Farm Safety, Children Ages Birth to 19 Years

In 2006, about 22,900 children ages birth to 19 years were injured, who lived on, worked on, or visited farms in the United States, according to the National Institute for Occupational Safety and Health (NIOSH). Over 10,000 of these injuries happened to children between the ages of 10 and 15 years.

The good news is that you, as a parent or caregiver, can play a major role in preventing injuries on farms.

How do children get injured on farms?

The leading cause of fatal injury on farms is incidents involving farm machinery. While living on and visiting a farm can be a rewarding experience for children, they may also be exposed to serious hazards. Injuries can be caused by tractors and other machinery, chemicals, pesticides, and large animals.

Why are children at high risk for injuries on farms?

Children may be at greater risk for agricultural injuries because it is difficult to provide constant supervision on a farm. Children who live on farms may engage in work that is inappropriate for their age and developmental level.

What can I do to keep my child safe on farms?

  • Do not allow your child to wander alone on the farm. Create a fenced-in "safe play area" for your child to play in or near the house and away from work activities.
  • Assign age-appropriate tasks to your child if they are physically able to take part in farm work, ensuring they are properly trained and supervised at all times. Searchable guidelines for age-appropriate tasks can be found here www.nagcat.org/nagcat/.
  • Follow manufacturers' recommendations for age restrictions when operating machinery and equipment (e.g., most manufacturers recommend that children younger than 16 not operate all-terrain vehicles (ATVs) or machinery unless they have received formal training and are closely supervised).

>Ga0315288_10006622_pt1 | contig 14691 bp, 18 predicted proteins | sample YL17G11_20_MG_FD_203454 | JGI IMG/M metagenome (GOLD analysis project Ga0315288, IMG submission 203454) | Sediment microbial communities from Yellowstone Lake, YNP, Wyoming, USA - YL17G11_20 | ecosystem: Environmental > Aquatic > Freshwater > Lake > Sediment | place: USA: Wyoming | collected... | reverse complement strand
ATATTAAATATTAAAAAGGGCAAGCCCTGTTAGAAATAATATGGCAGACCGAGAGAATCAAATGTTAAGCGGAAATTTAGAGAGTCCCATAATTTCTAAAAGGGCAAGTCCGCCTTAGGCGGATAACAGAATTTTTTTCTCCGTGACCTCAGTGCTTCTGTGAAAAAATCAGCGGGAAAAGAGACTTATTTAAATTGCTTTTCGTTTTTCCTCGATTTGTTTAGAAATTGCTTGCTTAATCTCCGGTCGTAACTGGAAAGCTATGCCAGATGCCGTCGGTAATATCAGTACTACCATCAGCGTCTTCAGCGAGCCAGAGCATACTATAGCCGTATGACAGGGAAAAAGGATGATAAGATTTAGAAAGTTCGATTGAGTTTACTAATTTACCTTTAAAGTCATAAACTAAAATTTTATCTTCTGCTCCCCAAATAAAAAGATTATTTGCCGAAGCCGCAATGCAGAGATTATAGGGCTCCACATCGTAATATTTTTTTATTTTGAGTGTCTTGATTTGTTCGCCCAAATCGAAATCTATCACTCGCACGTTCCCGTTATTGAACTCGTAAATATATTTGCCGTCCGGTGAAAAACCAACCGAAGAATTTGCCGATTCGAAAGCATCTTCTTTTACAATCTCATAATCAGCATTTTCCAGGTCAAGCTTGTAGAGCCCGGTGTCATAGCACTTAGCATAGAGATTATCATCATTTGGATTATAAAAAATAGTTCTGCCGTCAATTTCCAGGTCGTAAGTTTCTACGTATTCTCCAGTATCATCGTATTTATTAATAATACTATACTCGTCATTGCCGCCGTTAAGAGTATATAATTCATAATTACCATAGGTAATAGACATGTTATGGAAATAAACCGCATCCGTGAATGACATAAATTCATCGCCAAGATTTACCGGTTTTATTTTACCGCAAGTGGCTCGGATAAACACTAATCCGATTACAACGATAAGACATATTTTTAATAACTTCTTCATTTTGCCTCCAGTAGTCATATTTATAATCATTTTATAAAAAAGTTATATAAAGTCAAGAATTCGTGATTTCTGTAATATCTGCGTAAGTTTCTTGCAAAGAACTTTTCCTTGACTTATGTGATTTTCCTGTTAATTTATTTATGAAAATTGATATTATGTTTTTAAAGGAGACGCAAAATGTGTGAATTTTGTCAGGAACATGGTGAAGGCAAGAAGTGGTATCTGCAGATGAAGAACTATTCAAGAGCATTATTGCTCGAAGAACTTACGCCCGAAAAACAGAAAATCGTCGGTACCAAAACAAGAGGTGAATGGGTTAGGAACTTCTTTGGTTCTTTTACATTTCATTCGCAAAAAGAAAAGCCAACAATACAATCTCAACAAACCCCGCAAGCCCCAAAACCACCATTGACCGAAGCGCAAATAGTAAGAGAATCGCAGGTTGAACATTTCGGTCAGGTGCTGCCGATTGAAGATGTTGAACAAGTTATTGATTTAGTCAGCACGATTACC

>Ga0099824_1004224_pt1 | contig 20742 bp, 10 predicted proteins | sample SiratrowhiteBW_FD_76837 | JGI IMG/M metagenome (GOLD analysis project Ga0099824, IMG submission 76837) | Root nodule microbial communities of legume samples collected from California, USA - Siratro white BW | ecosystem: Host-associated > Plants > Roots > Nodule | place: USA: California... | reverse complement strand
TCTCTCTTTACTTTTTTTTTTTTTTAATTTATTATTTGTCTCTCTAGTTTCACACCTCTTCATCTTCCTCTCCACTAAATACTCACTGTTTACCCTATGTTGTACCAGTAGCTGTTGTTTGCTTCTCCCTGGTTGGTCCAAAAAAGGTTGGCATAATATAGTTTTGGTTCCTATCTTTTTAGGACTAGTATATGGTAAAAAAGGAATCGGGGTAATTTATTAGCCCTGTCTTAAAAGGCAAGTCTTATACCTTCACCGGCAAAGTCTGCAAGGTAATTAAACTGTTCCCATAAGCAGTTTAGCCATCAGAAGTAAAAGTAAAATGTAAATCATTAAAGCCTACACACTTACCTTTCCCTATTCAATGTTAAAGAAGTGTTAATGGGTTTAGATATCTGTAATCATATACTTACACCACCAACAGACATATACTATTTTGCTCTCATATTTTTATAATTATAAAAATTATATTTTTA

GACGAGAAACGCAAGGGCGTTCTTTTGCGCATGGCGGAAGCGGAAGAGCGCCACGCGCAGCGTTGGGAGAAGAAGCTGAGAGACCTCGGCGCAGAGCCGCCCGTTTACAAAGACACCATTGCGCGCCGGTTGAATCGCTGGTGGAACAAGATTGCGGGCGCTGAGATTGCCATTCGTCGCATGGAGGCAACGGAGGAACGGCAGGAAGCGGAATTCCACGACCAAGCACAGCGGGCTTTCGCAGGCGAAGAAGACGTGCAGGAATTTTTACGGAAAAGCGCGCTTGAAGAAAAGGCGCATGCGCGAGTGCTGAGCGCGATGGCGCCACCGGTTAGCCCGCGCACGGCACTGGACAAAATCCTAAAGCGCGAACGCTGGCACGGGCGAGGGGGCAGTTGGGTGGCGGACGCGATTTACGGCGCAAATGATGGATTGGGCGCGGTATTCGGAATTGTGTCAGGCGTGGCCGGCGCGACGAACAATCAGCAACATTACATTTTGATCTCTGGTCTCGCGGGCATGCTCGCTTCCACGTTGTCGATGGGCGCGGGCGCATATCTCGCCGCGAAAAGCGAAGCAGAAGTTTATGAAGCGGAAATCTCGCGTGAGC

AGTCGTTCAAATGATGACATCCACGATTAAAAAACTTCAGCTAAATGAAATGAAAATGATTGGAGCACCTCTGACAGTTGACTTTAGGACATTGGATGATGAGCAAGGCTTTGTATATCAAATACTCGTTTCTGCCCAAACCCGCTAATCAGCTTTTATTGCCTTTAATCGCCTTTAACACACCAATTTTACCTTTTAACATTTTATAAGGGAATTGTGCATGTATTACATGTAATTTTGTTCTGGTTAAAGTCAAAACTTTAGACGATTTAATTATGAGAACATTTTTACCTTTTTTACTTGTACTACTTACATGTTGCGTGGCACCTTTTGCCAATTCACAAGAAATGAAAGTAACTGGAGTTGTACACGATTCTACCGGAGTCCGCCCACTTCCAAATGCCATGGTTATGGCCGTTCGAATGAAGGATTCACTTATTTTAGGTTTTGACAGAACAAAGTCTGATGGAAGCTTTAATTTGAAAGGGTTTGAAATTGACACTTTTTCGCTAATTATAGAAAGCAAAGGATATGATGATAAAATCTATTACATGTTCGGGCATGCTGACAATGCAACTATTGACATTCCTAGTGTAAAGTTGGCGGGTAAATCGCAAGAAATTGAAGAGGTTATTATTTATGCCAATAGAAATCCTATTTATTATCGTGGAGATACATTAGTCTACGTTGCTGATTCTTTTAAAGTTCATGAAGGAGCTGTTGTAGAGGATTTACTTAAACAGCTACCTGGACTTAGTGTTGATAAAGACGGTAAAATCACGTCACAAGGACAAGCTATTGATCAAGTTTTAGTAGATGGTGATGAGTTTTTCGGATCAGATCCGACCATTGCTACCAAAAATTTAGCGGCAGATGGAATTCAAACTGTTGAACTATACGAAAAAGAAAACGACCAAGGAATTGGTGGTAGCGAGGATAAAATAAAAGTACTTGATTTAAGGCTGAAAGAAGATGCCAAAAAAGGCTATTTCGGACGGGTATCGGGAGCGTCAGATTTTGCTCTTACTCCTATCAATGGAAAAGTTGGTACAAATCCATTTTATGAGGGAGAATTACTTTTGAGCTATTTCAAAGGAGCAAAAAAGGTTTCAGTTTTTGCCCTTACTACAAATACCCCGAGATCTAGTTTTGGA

• If your teen has the appropriate strength, coordination, and motor skills to operate an ATV, be sure he or she wears appropriate safety equipment, such as a DOT-approved helmet with face protection, long sleeved shirt, long pants, non-skid boots, and gloves.
  • Always turn off farm equipment, lower hydraulics, and remove keys when equipment is not in use.
  • Teach your child and visitors on the farm that farm animals are not domestic pets.
  • Never carry your child while operating tractors, ATVs and other farm equipment or allow them to be in the equipment storage area, livestock barns, or grain bins.
  • Inspect the farm regularly for potential hazards and correct them immediately.
  • Keep your child away from objects and equipment they can climb, including windmills, electrical wires, augers, elevators, and grain wagons.

Where can I find more information about farm safety?

Where can I find more information about safety for the children of migrant seasonal farmworkers?